I’m usually wary of any craft attraction. Shops are typically laden with unbearably mass-manufactured items, and vendors try to sell you ‘unique’ Christmas decorations, in March. On my final day in Malta, I had time to kill before my afternoon flight. Keen to continue the momentum of the group trip I had organised for 8 people, hiring a driver for the day, who could simultaneously drive us around the island whilst keeping our luggage in the boot was optimal. When he suggested that we went to the crafts village, I mentally rolled my eyes, thinking that he probably has some kind of commission arrangement with the vendors, otherwise why would you suggest such a thing? My mistrust of placing multiple crafts together in one place was deep-rooted in poor experiences. It reminded me of a souk tour in Marrakech, where I was sold a spice that turned out to in fact not be that spice, or any spice at all. As you can probably decipher from the fact that I am now writing about it, my opinion was ignorant, and I was left pleasantly surprised!
The Ta’Qali Crafts Village is an opportunity to see the craftspeople of Malta hard at work in their studios. From pottery to mosaic to glassware, it could be easy to leave with much more than your hand luggage can handle. Ta’Qali, just outside of Rabat, was once an aerodrome used by the RAF in World War II, and its transformation into a craft village to showcase and sell the work of locals is a wonderful use of space.
I was most intrigued by the lava tables at Bristow potteries, crafted from volcanic lava. The process of creating such a spectacular centrepiece for any room is four-fold, with a carefully considered high-firing process to create durable tables for indoors and outdoors. The tables are skilfully hand-painted with the most elaborate and ornamental lemony Mediterranean designs, and bowls to match. With a mission to revive the craft of ceramic-making in Malta, the eye-catching designs certainly draw you in. If you can be patient, you can order a custom-made table and have it shipped to any destination. A Bristow table lasts for decades, bringing a slither of the Med to your garden or kitchen.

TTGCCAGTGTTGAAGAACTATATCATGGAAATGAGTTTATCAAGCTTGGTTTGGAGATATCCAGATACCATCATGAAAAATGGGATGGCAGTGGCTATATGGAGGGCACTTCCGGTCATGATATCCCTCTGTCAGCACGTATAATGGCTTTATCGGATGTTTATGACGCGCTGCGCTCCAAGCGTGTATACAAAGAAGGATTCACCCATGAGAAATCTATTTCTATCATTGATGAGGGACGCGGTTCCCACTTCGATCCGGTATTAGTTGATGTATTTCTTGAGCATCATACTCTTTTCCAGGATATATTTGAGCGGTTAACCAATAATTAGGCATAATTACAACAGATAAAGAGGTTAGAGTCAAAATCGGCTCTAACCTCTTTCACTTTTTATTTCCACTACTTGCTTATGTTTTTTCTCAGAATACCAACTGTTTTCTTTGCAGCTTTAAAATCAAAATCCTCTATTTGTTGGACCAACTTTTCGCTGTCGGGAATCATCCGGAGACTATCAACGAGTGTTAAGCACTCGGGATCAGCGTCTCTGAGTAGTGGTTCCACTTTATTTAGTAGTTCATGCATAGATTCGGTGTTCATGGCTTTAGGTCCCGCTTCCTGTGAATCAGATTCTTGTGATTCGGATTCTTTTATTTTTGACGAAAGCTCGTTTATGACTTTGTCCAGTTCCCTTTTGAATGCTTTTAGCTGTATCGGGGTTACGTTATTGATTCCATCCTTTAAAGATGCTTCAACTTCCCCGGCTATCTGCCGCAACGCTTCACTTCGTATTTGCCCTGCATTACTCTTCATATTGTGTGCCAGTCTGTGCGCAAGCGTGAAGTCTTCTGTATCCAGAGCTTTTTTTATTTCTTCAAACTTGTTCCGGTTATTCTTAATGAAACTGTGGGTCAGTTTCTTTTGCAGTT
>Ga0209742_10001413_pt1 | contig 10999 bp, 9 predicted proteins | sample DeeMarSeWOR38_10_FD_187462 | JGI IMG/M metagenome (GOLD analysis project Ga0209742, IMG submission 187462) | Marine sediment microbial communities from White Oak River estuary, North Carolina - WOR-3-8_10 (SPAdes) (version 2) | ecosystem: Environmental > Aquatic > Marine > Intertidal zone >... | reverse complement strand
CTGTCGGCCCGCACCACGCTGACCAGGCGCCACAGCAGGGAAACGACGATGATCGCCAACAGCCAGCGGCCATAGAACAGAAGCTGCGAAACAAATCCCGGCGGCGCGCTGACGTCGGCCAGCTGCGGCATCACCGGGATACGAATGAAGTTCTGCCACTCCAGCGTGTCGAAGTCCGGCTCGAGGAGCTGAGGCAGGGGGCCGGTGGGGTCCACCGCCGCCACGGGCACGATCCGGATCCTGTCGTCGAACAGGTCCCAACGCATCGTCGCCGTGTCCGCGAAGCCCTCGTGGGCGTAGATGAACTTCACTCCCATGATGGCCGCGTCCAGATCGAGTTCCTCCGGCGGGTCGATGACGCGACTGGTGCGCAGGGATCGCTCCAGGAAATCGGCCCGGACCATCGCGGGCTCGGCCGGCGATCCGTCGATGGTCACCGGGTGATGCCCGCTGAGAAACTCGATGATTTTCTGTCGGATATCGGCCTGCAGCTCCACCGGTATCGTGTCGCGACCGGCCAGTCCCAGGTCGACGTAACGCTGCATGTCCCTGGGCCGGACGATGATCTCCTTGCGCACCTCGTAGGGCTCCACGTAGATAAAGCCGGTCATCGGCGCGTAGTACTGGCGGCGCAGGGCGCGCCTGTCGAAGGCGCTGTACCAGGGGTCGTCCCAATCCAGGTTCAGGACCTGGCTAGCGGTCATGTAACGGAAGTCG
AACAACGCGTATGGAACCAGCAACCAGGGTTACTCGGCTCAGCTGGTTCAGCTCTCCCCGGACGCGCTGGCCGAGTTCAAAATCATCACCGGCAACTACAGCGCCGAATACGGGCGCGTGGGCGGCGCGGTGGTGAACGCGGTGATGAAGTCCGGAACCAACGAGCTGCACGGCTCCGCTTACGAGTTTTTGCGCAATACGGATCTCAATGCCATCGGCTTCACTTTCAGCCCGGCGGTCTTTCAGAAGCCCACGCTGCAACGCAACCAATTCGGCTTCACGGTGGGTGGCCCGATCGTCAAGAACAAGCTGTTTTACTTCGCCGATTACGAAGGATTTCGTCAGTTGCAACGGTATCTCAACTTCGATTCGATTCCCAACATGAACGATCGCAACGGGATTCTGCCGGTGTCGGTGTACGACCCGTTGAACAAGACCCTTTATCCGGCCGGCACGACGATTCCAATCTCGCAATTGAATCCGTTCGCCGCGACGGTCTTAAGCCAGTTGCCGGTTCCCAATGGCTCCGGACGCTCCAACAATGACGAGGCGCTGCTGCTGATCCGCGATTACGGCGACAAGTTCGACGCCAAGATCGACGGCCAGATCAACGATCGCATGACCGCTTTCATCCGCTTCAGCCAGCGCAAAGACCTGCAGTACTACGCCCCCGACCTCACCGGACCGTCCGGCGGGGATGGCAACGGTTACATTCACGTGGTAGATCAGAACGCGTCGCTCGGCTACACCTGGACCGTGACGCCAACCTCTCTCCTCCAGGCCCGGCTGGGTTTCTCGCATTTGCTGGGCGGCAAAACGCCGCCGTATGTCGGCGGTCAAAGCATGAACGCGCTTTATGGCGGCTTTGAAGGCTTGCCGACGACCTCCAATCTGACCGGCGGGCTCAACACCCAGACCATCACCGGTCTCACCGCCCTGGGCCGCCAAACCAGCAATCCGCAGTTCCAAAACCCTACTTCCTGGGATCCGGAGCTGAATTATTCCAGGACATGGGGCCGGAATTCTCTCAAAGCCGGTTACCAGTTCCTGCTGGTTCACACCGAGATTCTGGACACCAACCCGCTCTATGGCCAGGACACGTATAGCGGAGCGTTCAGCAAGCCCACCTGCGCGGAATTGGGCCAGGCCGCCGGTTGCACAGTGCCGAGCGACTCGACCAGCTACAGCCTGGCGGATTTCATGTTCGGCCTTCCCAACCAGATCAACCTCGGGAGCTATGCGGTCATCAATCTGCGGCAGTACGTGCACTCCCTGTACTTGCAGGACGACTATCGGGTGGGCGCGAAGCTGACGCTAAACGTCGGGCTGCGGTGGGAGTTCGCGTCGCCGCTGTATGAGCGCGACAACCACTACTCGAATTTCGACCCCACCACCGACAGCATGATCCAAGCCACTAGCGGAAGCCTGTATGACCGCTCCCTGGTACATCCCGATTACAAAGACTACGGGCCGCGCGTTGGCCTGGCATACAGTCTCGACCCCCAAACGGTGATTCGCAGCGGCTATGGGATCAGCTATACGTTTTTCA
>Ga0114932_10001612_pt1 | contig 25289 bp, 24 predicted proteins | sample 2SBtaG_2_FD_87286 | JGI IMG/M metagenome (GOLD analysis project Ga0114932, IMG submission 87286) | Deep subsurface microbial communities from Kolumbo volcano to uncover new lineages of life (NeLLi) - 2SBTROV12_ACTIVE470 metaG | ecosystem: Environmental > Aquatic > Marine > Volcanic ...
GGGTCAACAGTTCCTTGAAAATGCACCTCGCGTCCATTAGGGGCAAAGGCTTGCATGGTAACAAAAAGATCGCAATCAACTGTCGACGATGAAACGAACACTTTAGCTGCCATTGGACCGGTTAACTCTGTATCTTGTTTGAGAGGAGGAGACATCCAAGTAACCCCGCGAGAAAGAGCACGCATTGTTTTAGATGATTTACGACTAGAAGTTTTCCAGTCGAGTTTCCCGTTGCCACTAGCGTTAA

Ta’Qali is also home to Mdina Glass, where they practice the Phoenician art of glass-blowing. The Phoenicians replicated the glasswork methods of the ancient Egyptians, but changed the process dramatically by introducing glass-blowing, which allowed for a variety of shapes to be created. They added different coloured powders to create vases, plates and goblets with unique designs. I, of course, couldn’t leave without taking something small and blue home for my living room.
In Malta, craftwork is seeing a revival. Yes, they make beautiful souvenirs, but the very fabric of the island can find its roots in craftwork. Around 870 AD, Arabs brought cotton to Malta, which saw the beginning of weaving and dyeing, remaining a vital industry to the small nation right up until the 19th century. Gozitan cotton, from Gozo, was much sought after. Craftwork became the bread and butter of the typical Maltese rural family, so to see it become a stop on visitors’ itineraries and watch the island benefit from it is wonderful - it is a shame that the craft village wasn’t busier.